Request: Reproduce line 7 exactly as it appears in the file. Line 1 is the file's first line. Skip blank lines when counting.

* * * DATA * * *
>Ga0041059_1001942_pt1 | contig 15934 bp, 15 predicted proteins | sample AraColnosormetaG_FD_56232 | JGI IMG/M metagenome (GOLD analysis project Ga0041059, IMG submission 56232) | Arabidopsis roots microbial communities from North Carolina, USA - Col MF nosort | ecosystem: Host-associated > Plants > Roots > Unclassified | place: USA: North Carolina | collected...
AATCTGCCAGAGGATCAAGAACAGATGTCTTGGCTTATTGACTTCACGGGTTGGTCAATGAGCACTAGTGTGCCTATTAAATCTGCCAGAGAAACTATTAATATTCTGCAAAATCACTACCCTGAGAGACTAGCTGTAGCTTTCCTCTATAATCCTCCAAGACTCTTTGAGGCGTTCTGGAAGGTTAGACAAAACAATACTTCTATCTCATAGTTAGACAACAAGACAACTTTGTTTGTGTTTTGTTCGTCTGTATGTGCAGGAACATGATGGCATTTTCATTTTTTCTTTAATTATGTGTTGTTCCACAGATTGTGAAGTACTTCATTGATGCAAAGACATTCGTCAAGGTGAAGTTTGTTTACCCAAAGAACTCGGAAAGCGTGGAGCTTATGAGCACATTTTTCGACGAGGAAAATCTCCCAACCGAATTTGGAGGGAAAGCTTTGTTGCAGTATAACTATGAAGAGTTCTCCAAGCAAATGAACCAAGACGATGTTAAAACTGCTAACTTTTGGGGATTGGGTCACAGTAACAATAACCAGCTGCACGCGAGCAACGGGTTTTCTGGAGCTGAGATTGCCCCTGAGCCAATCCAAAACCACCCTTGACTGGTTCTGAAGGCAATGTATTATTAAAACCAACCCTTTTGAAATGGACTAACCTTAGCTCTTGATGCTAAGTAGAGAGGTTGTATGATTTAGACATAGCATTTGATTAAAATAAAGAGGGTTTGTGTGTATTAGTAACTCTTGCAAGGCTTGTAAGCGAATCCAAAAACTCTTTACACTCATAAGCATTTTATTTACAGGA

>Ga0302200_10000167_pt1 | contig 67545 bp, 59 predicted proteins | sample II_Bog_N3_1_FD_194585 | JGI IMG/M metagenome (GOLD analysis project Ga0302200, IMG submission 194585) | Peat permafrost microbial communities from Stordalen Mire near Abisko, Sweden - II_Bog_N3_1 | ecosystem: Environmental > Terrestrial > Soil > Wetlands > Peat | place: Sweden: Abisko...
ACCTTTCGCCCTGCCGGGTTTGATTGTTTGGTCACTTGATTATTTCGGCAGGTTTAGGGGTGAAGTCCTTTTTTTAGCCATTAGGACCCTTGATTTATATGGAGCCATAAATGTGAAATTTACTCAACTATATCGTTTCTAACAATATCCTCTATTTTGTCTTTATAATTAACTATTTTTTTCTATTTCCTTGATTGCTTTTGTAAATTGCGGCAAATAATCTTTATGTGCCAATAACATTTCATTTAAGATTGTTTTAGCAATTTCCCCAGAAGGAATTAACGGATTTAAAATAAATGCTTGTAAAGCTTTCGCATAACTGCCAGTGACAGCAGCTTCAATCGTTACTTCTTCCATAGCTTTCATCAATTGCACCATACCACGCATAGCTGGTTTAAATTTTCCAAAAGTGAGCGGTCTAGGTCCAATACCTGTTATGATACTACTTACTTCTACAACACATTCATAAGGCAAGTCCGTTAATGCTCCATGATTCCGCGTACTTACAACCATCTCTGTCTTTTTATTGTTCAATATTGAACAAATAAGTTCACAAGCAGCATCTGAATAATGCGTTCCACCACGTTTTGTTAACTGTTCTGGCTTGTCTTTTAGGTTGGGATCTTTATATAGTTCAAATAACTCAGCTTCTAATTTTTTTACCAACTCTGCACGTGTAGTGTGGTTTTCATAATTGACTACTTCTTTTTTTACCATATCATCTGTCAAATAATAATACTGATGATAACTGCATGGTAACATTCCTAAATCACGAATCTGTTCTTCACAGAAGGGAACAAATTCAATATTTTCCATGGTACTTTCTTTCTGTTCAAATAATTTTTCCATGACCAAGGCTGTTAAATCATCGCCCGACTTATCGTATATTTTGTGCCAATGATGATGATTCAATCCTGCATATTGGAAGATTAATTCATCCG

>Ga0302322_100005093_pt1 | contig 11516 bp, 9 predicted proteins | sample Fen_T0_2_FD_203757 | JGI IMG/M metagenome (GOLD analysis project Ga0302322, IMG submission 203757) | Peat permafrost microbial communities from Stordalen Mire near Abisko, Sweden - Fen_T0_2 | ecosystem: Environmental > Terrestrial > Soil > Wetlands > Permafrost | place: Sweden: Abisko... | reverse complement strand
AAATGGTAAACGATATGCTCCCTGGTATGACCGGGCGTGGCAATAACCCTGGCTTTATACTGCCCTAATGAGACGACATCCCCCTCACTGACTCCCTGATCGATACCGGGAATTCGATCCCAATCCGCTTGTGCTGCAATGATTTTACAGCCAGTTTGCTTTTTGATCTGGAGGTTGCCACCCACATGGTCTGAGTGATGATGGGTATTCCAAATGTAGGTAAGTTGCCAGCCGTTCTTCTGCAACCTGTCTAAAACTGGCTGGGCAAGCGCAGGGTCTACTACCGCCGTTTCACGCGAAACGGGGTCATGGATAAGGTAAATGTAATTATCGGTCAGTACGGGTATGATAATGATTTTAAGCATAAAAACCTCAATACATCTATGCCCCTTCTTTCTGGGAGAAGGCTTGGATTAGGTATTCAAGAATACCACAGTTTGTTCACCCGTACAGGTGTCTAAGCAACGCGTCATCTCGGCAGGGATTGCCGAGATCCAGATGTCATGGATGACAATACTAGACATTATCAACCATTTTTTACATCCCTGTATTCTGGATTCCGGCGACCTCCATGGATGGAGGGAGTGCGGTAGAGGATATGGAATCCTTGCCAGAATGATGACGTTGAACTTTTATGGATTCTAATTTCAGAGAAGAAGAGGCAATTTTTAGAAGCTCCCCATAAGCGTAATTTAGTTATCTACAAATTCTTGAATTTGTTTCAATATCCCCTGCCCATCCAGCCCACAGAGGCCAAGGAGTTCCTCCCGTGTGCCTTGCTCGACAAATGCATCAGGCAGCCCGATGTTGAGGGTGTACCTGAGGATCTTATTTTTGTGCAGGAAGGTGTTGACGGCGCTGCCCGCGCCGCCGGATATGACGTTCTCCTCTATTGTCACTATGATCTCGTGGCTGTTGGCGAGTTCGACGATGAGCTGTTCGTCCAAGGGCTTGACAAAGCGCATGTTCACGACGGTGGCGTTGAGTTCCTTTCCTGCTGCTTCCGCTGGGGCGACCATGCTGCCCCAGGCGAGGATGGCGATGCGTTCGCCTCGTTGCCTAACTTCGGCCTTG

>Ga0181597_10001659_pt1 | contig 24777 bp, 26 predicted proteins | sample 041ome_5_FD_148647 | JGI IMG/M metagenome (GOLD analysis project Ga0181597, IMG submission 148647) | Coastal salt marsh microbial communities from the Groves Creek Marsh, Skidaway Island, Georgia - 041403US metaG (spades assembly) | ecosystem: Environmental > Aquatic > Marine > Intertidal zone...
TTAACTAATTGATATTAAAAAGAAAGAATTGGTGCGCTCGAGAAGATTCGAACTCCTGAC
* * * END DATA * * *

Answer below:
>Ga0181597_10001659_pt1 | contig 24777 bp, 26 predicted proteins | sample 041ome_5_FD_148647 | JGI IMG/M metagenome (GOLD analysis project Ga0181597, IMG submission 148647) | Coastal salt marsh microbial communities from the Groves Creek Marsh, Skidaway Island, Georgia - 041403US metaG (spades assembly) | ecosystem: Environmental > Aquatic > Marine > Intertidal zone...